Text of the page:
As we enter the busiest travel season of the year — when “hometown” is such a part of the Thanksgiving holiday — we have a pair of stories (quite different from each other) about having a sense of belonging to a particular place. In this first one, writer Amelia Brown shows why she belongs in Bloomington. Click here to read the full story.

Writer and artist Sam Welsch Sveen takes us on a stroll to look at the exceptional artwork on display “in the atriums, hallways, classrooms, and offices” of the IU campus. Paintings, sculptures, and even the “atmospheric sounds, shimmering lights, and waves of tiny movements” of 'Amatria ,' pictured here, represent just some of the work in this collection of treasures. | Photo by Sam Welsch Sveen

IU Artwalk: The Accessible, Exceptional, and Alive

Writer and artist Samuel Welsch Sveen takes us on a stroll to look at the exceptional artwork on display “in the atriums, hallways, classrooms, and offices” of the IU campus. Paintings, sculptures, and even “atmospheric sounds, shimmering lights, and waves of tiny movements” represent just some of the work in this collection of treasures. Click here to read the full story.

Letting one political party define election districts has converted our representative government into a plutocracy, write Jim and Tomi Allison. The result of gerrymandering is legislators choosing their voters instead of voters choosing their legislators. Next week, several groups are convening in Bloomington to organize a rally later this month at the state capitol. | Public Domain

Statehouse Rally: ‘Let Voters Choose Their Legislators, Not the Other Way Around’

Letting one political party define election districts has converted our representative government into a plutocracy, write Jim and Tomi Allison. The result of gerrymandering is legislators choosing their voters instead of voters choosing their legislators. Next week, several groups are convening in Bloomington to organize a rally later this month at the state capitol. Click here to read the full story.

Ruthie Cohen keeps little food in her refrigerator, and yet she’s known to whip up three-course dinners without a trip to the store. How? She raids her pantry. Limestone Post’s resident sage shares her “Very Subjective, Idiosyncratic, Essential List” for a well-stocked pantry and freezer, as well as some of the dishes you can make with a quick trip to the market, such as her Cornbread in the Round. | Photo by Ruthie Cohen

Stirring the Pot: Pantry Raid

Ruthie Cohen keeps little food in her refrigerator, and yet she’s known to whip up three-course dinners without a trip to the store. How? She raids her pantry. Limestone Post’s resident sage shares her “Very Subjective, Idiosyncratic, Essential List” for a well-stocked pantry and freezer. Click here to read the full story.

In 2016, a survivor of sexual assault had a physical evidentiary exam, known as getting a rape kit, at IU Health Bloomington Hospital. While she says this process itself was consistently clear and well explained, the process of tracking the whereabouts of her kit afterward was less-so. A new law seeks to improve this process, with a system that allows survivors to track the status of their rape kits themselves, rather than having to go though detectives. | Photo by Nicole McPheeters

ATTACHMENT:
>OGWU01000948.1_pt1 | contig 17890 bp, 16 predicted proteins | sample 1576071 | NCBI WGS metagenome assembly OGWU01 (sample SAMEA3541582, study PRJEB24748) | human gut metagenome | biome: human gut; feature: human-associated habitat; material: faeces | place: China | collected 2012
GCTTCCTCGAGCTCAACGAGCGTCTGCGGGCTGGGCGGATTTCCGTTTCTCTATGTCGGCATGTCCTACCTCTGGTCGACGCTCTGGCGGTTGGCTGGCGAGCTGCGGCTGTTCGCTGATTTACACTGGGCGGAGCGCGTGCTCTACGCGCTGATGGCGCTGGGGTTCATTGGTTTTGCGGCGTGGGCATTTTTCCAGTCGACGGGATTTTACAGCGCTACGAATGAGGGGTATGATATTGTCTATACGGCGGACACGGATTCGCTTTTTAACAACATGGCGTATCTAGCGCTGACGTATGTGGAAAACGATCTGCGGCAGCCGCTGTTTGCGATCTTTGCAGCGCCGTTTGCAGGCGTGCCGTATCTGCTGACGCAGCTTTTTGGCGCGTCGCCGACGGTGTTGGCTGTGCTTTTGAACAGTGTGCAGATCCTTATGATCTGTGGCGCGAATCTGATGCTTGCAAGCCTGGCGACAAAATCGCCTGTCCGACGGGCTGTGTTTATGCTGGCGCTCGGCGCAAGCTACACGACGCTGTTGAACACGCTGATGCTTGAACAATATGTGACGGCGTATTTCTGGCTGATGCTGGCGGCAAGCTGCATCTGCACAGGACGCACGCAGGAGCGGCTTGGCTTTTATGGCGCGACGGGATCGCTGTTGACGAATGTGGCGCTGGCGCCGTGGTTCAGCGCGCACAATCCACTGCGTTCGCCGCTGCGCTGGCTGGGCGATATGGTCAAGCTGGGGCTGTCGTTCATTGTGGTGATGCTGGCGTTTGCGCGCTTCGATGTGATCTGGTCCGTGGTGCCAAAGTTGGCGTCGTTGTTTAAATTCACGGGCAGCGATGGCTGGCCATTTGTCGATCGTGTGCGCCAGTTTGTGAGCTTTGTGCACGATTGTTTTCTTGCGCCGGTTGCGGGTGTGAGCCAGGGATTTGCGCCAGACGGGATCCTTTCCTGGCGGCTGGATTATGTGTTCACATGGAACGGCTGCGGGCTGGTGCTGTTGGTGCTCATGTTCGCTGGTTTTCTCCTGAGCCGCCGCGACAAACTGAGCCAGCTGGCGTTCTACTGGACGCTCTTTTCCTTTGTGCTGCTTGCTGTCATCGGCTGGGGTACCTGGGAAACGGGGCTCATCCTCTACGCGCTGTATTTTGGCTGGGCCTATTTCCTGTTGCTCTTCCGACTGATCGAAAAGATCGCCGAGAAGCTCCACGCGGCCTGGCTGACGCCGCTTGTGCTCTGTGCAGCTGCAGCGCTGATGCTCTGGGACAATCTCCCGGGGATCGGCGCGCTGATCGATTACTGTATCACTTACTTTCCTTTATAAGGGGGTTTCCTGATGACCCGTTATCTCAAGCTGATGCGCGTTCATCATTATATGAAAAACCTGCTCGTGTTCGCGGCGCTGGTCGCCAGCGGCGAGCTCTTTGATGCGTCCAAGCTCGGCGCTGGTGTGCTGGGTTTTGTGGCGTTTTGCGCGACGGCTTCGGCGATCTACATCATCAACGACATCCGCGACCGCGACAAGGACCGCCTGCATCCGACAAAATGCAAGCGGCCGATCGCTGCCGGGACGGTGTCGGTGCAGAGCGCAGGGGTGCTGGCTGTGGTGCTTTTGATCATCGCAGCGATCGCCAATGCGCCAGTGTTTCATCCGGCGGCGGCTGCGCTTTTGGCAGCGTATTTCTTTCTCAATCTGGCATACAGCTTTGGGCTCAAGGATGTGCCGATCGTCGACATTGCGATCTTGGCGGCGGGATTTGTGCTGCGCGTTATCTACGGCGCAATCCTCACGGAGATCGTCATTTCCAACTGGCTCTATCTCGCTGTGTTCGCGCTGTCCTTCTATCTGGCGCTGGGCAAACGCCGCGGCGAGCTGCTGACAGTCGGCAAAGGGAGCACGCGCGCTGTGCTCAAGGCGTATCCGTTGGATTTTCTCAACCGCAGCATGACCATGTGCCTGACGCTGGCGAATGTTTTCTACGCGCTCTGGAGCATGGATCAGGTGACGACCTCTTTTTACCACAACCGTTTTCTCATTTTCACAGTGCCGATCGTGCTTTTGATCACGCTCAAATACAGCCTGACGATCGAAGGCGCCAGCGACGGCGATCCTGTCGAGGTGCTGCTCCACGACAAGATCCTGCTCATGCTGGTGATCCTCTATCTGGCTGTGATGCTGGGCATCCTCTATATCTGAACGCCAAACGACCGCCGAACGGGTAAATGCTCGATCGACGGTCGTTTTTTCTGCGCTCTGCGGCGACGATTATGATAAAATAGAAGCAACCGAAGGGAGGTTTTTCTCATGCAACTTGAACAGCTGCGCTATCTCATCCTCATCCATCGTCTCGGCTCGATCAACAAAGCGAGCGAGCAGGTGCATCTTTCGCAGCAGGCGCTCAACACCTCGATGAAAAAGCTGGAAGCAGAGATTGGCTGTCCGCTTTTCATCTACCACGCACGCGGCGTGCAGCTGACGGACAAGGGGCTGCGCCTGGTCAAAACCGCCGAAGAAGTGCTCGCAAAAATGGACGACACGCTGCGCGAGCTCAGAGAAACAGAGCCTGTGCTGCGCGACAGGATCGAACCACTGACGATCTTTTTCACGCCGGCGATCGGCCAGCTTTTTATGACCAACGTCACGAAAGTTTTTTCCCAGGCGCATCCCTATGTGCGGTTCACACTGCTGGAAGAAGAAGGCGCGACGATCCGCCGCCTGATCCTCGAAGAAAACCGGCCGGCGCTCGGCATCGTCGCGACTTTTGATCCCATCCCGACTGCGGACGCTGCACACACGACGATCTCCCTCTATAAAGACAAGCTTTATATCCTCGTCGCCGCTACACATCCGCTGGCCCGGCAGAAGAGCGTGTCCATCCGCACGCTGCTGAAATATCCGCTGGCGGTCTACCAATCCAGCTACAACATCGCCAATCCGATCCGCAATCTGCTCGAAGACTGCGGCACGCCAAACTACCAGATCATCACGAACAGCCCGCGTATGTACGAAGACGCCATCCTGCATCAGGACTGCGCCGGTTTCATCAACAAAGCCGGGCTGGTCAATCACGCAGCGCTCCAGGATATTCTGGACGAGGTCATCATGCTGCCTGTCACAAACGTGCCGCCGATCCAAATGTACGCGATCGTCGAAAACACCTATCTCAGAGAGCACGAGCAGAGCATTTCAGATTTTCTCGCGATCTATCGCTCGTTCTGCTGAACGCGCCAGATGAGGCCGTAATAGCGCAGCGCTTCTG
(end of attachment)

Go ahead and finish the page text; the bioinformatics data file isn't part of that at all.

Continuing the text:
New Law Will Help Survivors of Sexual Assault Track Rape Kits

Rape kits contain evidence collected during hospital exams of the survivors of sexual assault. Nearly half of the more than 5,000 untested rape kits collected in Indiana are considered “backlog,” but a new Indiana law could make tracking easier — especially for survivors. Writer Haley Miller and photographer Nicole McPheeters take a look at the process. Click here to read the full story.

Local farms that participate in Community Supported Agriculture (CSA) programs offer more than just fresh produce. Not only do they make us feel better about how our food is produced, they also create community and enforce a sense of purpose, writes Jared Posey. | Photo by Lynae Sowinski

Small Farms Are Putting the ‘Community’ in CSAs

Local farms that participate in Community Supported Agriculture (CSA) programs offer more than just fresh produce. Not only do they make us feel better about how our food is produced, they also create community and enforce a sense of purpose, writes Jared Posey. While CSAs give us far more than we pay for, are they at risk? Click here to read the full story.

Advertisement

  • Random Quote

    “They’re the people who go to karaoke, a group of friends who all vibe the same way…. They’re a special breed of people. We’re all kind of alike — misfit, weirdo kind of people. I’ve always identified with the misfit. Then it became the name of my business. I never thought it’d be the name of a community.” —Darran Mosley, entertainer, in "Big Mike’s B-town: Darran Mosley, Misfit" by Michael G. Glab
  • Advertisement

    Advertisement

    Advertisement

    Advertisement